Cars were left abandoned along the New York Interstate. Electrical and speaker systems fuzzed and popped. Amps blew then went silent. The rain was endless as the mud sank deep and rank. Young children ran naked and dazed through crowds of strangers. Food was scarce. Water, unclean.
Looking back, Woodstock seems a more apocalyptic, than utopian, vision. But somehow the legacy of the 1969 festival, held this weekend 50 years ago, emerged unscathed, entering the annals of history as an event on par with glimpsing God. This is in large part due to the music itself — unparalleled performances by artists who were not only introducing a new sound, but also revolutionizing the very experience of live music. Woodstock was the first true mega-concert, a sensory explosion for performer and listener alike.
Few artists, before or since, have performed to a crowd that large — estimated at half a million strong. And while most in the audience could barely hear what was happening on stage, the performances live on in recordings. Watch 10 of Woodstock’s most sacred musical moments below…
Though in many ways Baez has been relegated to the status of sweet-voiced folk icon, in reality, her swagger pre-dates the spit-in-your face fury of punk rock. Baez not only introduced the world to Bob Dylan, she held her own on stage with him and countless other male talents of the day, eyeing them across the microphone with an audacity that felt like a challenge. At Woodstock, her gutsy authority is on full display. Six months pregnant, she steps defiantly in front of the crowd, completely alone save an acoustic guitar, performing much of her set a capella, armed only with her voice and unwavering grit.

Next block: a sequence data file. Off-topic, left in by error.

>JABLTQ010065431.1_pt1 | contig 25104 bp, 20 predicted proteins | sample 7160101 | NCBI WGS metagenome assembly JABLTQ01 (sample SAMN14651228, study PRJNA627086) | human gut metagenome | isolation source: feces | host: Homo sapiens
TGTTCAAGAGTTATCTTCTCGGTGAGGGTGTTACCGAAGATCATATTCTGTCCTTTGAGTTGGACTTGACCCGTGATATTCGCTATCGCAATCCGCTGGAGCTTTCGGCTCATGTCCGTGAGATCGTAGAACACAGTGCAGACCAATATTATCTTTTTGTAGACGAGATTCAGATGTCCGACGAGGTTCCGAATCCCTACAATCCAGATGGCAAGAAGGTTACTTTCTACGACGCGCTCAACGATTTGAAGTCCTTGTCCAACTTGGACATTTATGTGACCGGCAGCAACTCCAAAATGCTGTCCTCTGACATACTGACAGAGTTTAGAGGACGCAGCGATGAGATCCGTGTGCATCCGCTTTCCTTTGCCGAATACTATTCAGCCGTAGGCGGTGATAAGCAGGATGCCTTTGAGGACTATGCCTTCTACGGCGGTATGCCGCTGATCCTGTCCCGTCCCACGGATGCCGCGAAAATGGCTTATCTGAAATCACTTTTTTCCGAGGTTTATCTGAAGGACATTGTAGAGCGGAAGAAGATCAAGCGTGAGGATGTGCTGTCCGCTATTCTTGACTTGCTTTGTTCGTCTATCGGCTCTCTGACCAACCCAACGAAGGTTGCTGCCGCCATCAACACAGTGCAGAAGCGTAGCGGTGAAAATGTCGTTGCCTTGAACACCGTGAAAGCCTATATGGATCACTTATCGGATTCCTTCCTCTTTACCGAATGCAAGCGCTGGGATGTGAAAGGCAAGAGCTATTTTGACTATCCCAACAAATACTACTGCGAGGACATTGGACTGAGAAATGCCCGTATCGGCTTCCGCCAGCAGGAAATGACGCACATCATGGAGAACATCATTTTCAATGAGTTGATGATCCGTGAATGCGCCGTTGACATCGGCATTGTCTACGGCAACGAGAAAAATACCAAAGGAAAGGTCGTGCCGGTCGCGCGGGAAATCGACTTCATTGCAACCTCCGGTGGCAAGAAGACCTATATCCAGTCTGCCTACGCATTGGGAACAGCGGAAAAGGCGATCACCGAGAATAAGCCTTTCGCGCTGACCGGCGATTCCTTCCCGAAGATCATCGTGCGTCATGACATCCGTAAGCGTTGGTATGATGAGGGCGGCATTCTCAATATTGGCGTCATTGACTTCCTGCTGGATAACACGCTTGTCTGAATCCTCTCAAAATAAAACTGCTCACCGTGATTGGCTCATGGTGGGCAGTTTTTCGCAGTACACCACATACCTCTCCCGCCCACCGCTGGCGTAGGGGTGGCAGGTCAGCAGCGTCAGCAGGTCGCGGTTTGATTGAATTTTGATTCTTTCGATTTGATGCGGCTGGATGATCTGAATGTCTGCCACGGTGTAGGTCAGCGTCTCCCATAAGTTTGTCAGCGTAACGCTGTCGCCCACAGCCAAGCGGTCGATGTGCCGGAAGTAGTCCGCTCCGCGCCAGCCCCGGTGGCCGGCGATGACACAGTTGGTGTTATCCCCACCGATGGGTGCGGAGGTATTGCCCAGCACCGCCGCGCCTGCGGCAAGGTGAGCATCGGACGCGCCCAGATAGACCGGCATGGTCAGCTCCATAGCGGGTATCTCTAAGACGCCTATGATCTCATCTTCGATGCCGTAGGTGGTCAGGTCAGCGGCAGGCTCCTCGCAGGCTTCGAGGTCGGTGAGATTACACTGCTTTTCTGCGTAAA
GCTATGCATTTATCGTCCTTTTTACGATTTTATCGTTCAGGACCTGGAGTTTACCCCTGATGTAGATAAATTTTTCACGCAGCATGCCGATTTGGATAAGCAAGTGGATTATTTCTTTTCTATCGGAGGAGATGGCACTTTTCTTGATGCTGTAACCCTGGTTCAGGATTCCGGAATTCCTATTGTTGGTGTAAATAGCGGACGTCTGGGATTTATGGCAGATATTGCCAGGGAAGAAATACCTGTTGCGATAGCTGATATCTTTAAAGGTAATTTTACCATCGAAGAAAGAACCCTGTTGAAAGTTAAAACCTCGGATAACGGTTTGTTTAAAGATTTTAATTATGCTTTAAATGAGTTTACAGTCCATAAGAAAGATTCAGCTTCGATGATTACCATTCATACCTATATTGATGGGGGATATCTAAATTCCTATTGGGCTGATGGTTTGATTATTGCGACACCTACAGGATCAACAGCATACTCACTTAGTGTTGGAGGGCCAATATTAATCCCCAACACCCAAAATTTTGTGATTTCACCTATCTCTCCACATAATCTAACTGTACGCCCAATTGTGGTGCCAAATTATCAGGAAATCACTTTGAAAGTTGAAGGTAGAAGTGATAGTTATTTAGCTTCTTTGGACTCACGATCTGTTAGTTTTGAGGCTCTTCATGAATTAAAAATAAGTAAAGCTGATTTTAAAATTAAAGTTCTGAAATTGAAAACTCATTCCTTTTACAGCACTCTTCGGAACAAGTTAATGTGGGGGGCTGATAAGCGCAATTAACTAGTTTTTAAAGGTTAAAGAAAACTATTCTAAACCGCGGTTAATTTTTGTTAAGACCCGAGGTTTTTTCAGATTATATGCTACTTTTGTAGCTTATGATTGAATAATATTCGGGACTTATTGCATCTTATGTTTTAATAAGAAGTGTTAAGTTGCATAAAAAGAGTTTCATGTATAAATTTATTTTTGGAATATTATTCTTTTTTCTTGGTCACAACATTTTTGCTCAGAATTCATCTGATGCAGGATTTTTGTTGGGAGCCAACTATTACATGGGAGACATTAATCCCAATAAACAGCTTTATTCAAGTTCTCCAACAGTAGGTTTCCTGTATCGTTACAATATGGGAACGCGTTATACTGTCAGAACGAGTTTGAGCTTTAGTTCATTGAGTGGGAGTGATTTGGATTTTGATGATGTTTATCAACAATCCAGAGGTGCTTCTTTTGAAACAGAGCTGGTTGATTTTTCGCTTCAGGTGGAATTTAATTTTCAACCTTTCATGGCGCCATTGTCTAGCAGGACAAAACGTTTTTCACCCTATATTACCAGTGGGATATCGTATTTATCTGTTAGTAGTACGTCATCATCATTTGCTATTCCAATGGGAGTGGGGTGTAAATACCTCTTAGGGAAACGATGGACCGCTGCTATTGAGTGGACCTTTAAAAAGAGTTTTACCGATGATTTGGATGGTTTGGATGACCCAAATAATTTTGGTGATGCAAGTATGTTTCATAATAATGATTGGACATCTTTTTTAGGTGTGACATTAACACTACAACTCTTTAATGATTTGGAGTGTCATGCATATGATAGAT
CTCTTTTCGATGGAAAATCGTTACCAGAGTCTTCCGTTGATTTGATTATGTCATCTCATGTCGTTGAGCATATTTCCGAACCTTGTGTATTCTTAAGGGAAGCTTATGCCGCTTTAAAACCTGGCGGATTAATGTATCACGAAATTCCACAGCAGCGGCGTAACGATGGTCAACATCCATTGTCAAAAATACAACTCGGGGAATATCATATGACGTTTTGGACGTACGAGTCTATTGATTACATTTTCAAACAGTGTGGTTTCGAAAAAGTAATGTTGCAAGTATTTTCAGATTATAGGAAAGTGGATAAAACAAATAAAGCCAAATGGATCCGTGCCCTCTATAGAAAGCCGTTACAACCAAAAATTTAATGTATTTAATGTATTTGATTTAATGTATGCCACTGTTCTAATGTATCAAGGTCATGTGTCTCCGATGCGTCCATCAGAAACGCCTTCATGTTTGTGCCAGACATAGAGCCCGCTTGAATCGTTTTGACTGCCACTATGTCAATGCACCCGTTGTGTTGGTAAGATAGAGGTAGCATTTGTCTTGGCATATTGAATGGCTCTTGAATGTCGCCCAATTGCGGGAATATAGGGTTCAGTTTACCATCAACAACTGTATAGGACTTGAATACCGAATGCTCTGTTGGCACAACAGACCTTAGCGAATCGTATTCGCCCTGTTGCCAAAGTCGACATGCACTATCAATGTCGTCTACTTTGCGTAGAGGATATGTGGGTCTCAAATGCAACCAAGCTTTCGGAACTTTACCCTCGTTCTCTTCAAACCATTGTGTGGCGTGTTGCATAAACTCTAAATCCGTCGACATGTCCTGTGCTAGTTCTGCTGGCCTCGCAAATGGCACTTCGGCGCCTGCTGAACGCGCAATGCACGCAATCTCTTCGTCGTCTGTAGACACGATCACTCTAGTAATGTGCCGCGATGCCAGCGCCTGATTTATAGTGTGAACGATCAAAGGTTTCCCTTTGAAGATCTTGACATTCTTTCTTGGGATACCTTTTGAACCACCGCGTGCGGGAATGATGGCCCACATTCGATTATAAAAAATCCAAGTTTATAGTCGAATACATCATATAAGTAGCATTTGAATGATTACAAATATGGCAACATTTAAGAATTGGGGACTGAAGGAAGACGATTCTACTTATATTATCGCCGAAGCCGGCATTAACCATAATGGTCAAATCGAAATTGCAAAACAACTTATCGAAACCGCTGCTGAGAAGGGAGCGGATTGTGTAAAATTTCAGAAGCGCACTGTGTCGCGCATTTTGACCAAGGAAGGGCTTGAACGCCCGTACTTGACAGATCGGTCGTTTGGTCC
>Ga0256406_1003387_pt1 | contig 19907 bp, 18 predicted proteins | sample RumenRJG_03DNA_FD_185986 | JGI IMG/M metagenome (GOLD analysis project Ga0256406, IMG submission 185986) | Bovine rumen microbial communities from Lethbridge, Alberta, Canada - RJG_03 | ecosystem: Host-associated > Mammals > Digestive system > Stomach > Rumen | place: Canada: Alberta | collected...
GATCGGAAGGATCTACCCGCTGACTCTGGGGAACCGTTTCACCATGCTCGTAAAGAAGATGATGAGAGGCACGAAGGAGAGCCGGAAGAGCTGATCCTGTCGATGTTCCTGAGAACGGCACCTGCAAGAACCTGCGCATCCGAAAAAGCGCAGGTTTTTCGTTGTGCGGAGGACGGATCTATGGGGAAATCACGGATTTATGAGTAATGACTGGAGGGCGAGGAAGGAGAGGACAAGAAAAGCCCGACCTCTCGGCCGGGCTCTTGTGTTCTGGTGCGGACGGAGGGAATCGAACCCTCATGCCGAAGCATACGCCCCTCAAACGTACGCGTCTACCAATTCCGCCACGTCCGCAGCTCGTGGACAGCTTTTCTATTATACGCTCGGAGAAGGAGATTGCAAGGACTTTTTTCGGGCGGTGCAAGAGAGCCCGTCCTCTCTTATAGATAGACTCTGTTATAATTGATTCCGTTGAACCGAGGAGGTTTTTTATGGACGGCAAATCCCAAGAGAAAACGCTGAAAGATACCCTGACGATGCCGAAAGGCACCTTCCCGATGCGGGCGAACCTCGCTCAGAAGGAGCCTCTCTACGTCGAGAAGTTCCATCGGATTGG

Mountain guitarist and lead vocalist Leslie West appears nearly euphoric throughout the band’s awe-inspiring set, his sweet moon-face wet with salt and sweat, his voice ragged and harshly soulful, an occasional glimpse of a missing front tooth lending a Lost Boy charm to his fringed leather look. Mountain’s music sounds like its name — heavy, jagged, massive, immovable. Amid the band’s frenzied Woodstock reverie, West offers up not only shamanic vocals, but one of the most powerful guitar performances in three days crowded with riff-legends in the making.